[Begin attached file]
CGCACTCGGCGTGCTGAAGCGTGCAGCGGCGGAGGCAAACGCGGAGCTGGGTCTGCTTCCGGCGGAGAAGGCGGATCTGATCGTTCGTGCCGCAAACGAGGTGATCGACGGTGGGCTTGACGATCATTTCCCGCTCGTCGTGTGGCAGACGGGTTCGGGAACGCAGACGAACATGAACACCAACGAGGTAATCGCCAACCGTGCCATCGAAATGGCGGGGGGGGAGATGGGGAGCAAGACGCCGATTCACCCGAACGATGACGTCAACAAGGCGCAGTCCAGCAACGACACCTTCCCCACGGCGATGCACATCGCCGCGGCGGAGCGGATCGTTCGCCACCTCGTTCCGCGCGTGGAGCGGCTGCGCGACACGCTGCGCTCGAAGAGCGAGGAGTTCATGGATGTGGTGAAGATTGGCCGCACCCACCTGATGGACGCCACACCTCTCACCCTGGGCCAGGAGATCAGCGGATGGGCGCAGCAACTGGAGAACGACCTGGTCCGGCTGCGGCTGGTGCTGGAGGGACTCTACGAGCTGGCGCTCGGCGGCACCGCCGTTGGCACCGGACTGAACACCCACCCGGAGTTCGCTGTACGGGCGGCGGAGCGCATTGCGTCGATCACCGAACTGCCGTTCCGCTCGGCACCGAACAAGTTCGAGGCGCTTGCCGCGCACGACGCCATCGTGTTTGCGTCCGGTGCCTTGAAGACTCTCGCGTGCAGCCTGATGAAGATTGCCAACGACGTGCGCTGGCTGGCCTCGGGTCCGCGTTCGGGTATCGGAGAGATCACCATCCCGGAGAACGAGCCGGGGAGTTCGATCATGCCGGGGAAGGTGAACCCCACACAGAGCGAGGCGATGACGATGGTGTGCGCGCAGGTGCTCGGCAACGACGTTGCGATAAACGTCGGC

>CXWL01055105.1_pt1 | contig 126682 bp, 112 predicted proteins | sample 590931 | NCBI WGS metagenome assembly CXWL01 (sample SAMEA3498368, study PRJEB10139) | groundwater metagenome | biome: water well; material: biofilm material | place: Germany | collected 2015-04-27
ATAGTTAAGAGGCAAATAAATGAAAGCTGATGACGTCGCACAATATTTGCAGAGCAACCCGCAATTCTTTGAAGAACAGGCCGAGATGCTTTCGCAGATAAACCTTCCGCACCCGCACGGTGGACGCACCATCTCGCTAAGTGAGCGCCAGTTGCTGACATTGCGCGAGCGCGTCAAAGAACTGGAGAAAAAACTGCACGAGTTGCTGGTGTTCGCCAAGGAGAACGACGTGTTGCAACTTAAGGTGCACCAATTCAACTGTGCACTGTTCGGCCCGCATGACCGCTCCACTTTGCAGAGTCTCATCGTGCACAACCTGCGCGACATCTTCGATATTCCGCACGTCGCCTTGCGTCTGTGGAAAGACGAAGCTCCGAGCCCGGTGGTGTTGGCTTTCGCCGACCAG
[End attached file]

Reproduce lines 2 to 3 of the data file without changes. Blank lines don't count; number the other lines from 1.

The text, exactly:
>CXWL01055105.1_pt1 | contig 126682 bp, 112 predicted proteins | sample 590931 | NCBI WGS metagenome assembly CXWL01 (sample SAMEA3498368, study PRJEB10139) | groundwater metagenome | biome: water well; material: biofilm material | place: Germany | collected 2015-04-27
ATAGTTAAGAGGCAAATAAATGAAAGCTGATGACGTCGCACAATATTTGCAGAGCAACCCGCAATTCTTTGAAGAACAGGCCGAGATGCTTTCGCAGATAAACCTTCCGCACCCGCACGGTGGACGCACCATCTCGCTAAGTGAGCGCCAGTTGCTGACATTGCGCGAGCGCGTCAAAGAACTGGAGAAAAAACTGCACGAGTTGCTGGTGTTCGCCAAGGAGAACGACGTGTTGCAACTTAAGGTGCACCAATTCAACTGTGCACTGTTCGGCCCGCATGACCGCTCCACTTTGCAGAGTCTCATCGTGCACAACCTGCGCGACATCTTCGATATTCCGCACGTCGCCTTGCGTCTGTGGAAAGACGAAGCTCCGAGCCCGGTGGTGTTGGCTTTCGCCGACCAG